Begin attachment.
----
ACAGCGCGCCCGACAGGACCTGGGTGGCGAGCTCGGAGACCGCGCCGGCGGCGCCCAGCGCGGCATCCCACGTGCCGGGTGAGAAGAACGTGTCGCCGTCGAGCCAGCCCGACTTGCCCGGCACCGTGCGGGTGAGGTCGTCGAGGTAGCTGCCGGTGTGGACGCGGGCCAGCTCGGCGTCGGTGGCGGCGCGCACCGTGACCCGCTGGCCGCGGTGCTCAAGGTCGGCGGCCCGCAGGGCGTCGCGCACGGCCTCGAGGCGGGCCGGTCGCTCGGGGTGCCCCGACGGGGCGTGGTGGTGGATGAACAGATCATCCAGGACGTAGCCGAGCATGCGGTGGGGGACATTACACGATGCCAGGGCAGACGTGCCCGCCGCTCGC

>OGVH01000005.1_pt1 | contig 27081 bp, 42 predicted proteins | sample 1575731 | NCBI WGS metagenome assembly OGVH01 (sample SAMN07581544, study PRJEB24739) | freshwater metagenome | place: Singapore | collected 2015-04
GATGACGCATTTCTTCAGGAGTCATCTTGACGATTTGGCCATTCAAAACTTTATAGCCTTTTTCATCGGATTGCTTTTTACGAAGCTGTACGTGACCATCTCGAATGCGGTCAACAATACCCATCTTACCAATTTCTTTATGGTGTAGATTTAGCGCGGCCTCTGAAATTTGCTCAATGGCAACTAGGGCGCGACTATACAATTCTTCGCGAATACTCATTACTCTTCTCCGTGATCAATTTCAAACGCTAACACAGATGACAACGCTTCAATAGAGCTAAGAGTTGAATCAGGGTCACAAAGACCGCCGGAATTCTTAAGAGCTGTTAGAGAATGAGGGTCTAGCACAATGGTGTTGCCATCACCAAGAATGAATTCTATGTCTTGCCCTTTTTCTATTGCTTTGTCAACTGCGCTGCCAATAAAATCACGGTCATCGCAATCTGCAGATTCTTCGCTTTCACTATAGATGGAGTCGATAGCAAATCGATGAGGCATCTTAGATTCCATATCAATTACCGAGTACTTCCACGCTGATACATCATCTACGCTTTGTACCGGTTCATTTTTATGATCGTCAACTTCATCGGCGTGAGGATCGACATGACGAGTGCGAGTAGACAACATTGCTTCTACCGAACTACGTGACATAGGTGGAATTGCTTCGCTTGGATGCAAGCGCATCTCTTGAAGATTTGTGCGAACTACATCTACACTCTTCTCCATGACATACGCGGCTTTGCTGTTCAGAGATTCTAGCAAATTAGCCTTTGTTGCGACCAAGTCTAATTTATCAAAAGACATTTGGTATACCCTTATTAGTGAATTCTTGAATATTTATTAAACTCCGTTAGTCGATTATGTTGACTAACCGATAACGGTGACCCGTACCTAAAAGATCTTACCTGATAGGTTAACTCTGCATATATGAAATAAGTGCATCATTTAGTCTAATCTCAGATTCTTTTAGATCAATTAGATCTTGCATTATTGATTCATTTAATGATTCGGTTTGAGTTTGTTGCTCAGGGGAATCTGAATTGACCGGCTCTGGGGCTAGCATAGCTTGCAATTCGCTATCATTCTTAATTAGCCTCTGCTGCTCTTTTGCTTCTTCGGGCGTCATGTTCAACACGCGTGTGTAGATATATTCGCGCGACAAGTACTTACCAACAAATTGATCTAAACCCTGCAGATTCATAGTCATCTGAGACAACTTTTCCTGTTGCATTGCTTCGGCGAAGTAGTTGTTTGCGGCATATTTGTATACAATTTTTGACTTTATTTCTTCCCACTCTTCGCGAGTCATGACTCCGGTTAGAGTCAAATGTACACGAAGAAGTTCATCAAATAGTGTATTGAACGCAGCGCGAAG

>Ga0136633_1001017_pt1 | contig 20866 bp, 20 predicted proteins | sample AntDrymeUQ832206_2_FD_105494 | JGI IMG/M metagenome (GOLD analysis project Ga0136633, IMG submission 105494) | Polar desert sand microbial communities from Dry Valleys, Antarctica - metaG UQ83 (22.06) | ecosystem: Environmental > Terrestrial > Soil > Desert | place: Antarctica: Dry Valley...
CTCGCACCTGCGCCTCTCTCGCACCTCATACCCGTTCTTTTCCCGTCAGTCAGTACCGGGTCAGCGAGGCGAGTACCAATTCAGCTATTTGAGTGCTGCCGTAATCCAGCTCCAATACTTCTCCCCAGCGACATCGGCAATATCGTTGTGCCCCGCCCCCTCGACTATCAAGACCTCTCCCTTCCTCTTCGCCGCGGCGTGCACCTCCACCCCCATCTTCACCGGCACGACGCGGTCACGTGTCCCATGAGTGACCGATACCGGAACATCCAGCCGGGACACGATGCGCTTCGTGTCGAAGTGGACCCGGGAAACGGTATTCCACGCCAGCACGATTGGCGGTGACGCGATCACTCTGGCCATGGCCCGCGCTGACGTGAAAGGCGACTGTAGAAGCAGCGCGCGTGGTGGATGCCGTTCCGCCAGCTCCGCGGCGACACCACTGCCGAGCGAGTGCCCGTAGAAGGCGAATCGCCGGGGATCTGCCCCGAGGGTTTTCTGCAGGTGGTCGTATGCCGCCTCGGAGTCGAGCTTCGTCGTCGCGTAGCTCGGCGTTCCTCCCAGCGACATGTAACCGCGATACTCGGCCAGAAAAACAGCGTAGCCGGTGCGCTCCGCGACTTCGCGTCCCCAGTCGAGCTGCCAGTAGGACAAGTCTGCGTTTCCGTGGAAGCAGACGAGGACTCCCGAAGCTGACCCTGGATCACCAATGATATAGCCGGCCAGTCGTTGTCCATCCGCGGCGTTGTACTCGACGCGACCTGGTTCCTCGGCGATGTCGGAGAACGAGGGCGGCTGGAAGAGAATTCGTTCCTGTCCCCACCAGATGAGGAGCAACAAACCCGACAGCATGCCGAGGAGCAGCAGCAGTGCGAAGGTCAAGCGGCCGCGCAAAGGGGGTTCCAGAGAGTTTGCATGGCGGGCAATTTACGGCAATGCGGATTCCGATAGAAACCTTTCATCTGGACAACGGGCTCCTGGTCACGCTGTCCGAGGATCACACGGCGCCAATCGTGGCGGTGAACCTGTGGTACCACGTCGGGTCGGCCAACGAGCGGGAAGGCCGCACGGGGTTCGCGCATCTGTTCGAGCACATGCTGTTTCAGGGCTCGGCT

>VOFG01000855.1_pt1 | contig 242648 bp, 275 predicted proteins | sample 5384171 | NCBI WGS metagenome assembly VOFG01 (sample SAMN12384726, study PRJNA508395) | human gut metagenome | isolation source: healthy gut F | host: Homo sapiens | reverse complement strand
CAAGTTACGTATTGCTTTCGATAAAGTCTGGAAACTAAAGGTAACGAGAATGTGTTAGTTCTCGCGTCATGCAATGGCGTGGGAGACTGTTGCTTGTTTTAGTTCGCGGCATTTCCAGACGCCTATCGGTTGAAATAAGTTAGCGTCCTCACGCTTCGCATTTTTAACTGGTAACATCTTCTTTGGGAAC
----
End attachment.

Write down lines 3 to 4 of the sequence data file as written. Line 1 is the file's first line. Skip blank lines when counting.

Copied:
GATGACGCATTTCTTCAGGAGTCATCTTGACGATTTGGCCATTCAAAACTTTATAGCCTTTTTCATCGGATTGCTTTTTACGAAGCTGTACGTGACCATCTCGAATGCGGTCAACAATACCCATCTTACCAATTTCTTTATGGTGTAGATTTAGCGCGGCCTCTGAAATTTGCTCAATGGCAACTAGGGCGCGACTATACAATTCTTCGCGAATACTCATTACTCTTCTCCGTGATCAATTTCAAACGCTAACACAGATGACAACGCTTCAATAGAGCTAAGAGTTGAATCAGGGTCACAAAGACCGCCGGAATTCTTAAGAGCTGTTAGAGAATGAGGGTCTAGCACAATGGTGTTGCCATCACCAAGAATGAATTCTATGTCTTGCCCTTTTTCTATTGCTTTGTCAACTGCGCTGCCAATAAAATCACGGTCATCGCAATCTGCAGATTCTTCGCTTTCACTATAGATGGAGTCGATAGCAAATCGATGAGGCATCTTAGATTCCATATCAATTACCGAGTACTTCCACGCTGATACATCATCTACGCTTTGTACCGGTTCATTTTTATGATCGTCAACTTCATCGGCGTGAGGATCGACATGACGAGTGCGAGTAGACAACATTGCTTCTACCGAACTACGTGACATAGGTGGAATTGCTTCGCTTGGATGCAAGCGCATCTCTTGAAGATTTGTGCGAACTACATCTACACTCTTCTCCATGACATACGCGGCTTTGCTGTTCAGAGATTCTAGCAAATTAGCCTTTGTTGCGACCAAGTCTAATTTATCAAAAGACATTTGGTATACCCTTATTAGTGAATTCTTGAATATTTATTAAACTCCGTTAGTCGATTATGTTGACTAACCGATAACGGTGACCCGTACCTAAAAGATCTTACCTGATAGGTTAACTCTGCATATATGAAATAAGTGCATCATTTAGTCTAATCTCAGATTCTTTTAGATCAATTAGATCTTGCATTATTGATTCATTTAATGATTCGGTTTGAGTTTGTTGCTCAGGGGAATCTGAATTGACCGGCTCTGGGGCTAGCATAGCTTGCAATTCGCTATCATTCTTAATTAGCCTCTGCTGCTCTTTTGCTTCTTCGGGCGTCATGTTCAACACGCGTGTGTAGATATATTCGCGCGACAAGTACTTACCAACAAATTGATCTAAACCCTGCAGATTCATAGTCATCTGAGACAACTTTTCCTGTTGCATTGCTTCGGCGAAGTAGTTGTTTGCGGCATATTTGTATACAATTTTTGACTTTATTTCTTCCCACTCTTCGCGAGTCATGACTCCGGTTAGAGTCAAATGTACACGAAGAAGTTCATCAAATAGTGTATTGAACGCAGCGCGAAG

>Ga0136633_1001017_pt1 | contig 20866 bp, 20 predicted proteins | sample AntDrymeUQ832206_2_FD_105494 | JGI IMG/M metagenome (GOLD analysis project Ga0136633, IMG submission 105494) | Polar desert sand microbial communities from Dry Valleys, Antarctica - metaG UQ83 (22.06) | ecosystem: Environmental > Terrestrial > Soil > Desert | place: Antarctica: Dry Valley...